In April, Africana studies and history professor Eve Troutt Powell was named associate dean for graduate studies in the School of Arts and Sciences, becoming the first black scholar, male or female, to hold an associate deanship in SAS.
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One Penn faculty member vying for a seat in Congress has received campaign contributions from Washington powerbrokers among the likes of Bill Clinton, former White House Chief of Staff Mack McLarty and former Secretary of Health and Human Services Donna Shalala.
Penn President Amy Gutmann was elected vice chair of the Association of American Universities on Tuesday, a position that gives her a national platform to discuss and lobby for higher-education issues.
Students at more than 300 college campuses are calling on their administrations to stop investing in fossil fuels, and the movement is starting to grow at Penn.
Penn President Amy Gutmann was the second-highest-paid Ivy League campus head in 2011, jumping up one spot on the annual Ivy compensation rankings.
Endowment returns across the Ivy League have surged following a relatively stagnant 2012 fiscal year, with Penn leading the pack.
Harvard President criticizes President Obama’s higher-education agenda.
Amidst claims that the Wharton School has lost some of its luster, Ankur Kumar, Wharton’s director of MBA admissions and financial aid, announced on Wednesday that she plans to resign at the end of the week.
If President Barack Obama gets his way, the annual U.S. News and World Report college rankings may soon have some competition from the federal government.
A weekly round-up of news from around higher education.
The day after Sheldon Hackney was announced as Penn’s sixth president in September 1980, then-Provost Vartan Gregorian submitted his resignation to the University. Gregorian, an immensely popular figure among faculty and students, had been the odds-on favorite to succeed Martin Meyerson, the president at the time.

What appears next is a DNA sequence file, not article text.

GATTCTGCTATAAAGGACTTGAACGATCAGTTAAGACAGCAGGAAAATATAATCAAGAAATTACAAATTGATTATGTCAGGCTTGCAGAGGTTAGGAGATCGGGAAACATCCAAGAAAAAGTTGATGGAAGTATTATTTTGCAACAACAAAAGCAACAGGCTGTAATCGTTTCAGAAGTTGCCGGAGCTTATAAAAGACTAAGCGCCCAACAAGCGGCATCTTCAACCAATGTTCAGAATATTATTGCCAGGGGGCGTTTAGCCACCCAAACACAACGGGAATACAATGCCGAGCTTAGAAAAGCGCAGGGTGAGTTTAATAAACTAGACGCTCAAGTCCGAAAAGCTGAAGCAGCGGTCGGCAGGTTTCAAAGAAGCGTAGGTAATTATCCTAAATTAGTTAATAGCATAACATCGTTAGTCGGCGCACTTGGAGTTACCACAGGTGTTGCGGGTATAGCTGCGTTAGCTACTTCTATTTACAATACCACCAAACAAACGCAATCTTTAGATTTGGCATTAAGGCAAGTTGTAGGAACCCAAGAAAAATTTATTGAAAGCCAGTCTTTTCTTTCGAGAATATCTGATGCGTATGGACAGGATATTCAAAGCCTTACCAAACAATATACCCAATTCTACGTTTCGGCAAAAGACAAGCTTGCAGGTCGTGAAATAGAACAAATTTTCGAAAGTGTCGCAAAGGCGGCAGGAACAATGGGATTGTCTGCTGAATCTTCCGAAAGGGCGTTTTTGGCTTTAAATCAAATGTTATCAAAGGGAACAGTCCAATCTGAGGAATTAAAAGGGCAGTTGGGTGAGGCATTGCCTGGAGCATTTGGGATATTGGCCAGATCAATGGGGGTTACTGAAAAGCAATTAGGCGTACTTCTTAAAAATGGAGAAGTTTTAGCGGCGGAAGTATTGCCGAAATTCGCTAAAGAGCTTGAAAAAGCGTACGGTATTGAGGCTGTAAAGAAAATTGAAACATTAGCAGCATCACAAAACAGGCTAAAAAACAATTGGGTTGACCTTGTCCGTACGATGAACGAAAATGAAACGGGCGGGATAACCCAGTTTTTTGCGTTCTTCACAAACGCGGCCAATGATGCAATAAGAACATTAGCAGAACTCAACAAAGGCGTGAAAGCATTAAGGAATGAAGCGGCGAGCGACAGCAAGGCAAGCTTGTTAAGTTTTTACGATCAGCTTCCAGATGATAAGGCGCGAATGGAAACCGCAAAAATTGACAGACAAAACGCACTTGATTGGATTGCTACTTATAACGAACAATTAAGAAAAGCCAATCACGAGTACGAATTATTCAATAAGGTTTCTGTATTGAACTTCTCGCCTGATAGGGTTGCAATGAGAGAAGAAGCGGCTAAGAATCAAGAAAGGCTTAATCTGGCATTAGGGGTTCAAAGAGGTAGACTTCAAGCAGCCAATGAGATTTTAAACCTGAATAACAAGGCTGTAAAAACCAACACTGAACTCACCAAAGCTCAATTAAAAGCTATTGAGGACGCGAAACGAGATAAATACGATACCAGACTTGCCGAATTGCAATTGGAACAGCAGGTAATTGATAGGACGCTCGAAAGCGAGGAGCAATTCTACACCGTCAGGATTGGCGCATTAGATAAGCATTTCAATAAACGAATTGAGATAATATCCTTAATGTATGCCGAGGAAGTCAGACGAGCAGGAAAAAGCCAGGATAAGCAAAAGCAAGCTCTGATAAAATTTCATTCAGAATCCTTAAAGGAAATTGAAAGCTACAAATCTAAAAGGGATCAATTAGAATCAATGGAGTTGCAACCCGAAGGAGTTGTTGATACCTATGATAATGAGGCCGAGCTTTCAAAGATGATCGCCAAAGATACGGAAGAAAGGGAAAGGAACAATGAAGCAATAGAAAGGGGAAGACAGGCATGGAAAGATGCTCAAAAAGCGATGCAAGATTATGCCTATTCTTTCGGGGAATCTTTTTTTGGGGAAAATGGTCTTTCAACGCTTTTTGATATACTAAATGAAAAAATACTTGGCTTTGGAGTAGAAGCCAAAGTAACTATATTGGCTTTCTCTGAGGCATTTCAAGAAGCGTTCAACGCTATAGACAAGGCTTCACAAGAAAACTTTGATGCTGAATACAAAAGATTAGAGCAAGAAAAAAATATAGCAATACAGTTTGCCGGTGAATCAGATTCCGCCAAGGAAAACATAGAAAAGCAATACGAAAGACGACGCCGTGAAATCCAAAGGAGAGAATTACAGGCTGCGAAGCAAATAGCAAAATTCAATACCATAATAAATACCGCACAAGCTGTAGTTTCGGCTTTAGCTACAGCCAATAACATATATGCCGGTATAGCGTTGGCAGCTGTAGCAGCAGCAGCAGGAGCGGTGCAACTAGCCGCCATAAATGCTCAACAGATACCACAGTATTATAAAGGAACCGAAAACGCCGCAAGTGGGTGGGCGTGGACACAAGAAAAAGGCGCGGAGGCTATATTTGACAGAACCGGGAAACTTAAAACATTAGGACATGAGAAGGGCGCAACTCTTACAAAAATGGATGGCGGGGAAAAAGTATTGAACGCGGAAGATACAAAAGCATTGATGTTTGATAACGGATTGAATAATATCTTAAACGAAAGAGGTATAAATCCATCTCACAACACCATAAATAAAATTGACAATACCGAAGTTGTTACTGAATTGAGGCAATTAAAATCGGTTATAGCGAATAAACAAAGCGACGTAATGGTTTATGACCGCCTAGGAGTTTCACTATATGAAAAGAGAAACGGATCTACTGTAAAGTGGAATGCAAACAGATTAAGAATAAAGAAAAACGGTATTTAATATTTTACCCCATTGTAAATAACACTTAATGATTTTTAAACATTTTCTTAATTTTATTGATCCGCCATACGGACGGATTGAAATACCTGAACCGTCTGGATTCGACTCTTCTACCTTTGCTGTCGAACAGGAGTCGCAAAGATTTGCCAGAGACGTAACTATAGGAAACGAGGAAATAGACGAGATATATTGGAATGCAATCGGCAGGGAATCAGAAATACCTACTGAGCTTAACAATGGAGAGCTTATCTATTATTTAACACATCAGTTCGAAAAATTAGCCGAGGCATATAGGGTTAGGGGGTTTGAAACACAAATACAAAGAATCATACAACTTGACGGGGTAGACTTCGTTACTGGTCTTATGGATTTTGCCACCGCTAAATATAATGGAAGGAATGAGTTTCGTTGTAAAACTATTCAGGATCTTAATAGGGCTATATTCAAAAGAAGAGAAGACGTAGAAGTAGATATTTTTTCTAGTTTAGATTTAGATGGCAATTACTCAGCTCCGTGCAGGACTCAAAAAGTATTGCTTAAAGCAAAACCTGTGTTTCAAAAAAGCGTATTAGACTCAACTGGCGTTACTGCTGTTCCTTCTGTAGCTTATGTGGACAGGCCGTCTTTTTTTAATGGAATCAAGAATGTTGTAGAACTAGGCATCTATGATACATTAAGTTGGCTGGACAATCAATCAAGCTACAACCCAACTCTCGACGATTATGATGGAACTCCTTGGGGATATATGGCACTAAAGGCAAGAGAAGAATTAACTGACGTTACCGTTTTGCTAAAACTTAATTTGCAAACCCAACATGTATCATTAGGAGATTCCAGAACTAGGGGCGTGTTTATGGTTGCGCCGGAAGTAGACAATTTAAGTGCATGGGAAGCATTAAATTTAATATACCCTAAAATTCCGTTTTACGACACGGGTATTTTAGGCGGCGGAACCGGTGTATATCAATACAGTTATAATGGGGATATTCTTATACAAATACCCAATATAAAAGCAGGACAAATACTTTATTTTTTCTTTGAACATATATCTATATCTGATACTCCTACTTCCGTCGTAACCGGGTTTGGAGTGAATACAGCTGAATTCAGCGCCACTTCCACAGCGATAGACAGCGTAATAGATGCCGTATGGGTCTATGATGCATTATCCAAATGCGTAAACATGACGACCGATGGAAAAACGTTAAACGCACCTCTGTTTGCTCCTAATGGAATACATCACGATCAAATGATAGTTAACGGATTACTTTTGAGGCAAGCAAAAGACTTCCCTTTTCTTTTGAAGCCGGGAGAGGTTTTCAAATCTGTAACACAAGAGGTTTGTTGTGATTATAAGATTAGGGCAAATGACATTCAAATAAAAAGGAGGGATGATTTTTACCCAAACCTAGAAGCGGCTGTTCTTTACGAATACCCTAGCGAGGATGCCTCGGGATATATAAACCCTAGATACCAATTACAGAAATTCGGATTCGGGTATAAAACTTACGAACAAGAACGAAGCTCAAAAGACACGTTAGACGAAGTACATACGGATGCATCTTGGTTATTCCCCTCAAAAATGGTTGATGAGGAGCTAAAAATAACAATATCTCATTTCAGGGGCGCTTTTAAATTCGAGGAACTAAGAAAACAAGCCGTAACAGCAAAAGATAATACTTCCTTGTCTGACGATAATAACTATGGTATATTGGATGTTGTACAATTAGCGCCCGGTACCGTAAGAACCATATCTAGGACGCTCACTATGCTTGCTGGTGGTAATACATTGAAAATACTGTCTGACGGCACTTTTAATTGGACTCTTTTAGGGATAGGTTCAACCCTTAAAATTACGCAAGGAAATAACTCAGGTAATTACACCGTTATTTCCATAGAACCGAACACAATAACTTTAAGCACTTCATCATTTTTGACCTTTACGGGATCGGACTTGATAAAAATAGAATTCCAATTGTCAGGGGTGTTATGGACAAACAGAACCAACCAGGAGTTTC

Angela Duckworth, a psychology professor who has researched grit and academic success, was named a 2013 MacArthur Fellow on Wednesday, one of the top national honors given to recognize innovation and creativity.
Lisa Greene can recall sitting on Sheldon Hackney’s living room couch in the spring of 1987, listening to the then-Penn president talk about the history of the 1960s as she and her classmates made their way through a plate of freshly baked Pepperidge Farm cookies.
After Anthony Marx graduated from Yale University in 1981, he wrote a letter to then-Penn president Sheldon Hackney. Marx was interested, he wrote, in learning more about university governance, and a friend had recommended Hackney as a good person to get to know.
The spring of 1993 was supposed to be Sheldon Hackney’s swan song — a chance for the departing Penn president to say goodbye to an institution on which he had made a profound and lasting impact during his 12 years in office. Early on in the semester, it had become clear that Hackney was a frontrunner for the National Endowment for the Humanities chairmanship, a nomination that would thrust the southern historian-turned-university administrator onto the national stage.
A weekly roundup of news from around higher education.
Soon after Ed Rendell was sworn in as mayor of Philadelphia in 1992, then-Penn president Sheldon Hackney went to see him in City Hall, a bold plan in hand.
Penn’s endowment grew by nearly $1 billion in the 2013 fiscal year, generating an investment return of 14.4 percent, the University announced at a Board of Trustees meeting Thursday morning.
When Sheldon Hackney took the reins inside College Hall in 1981, he inherited a university that colleagues say was in pressing need of repair.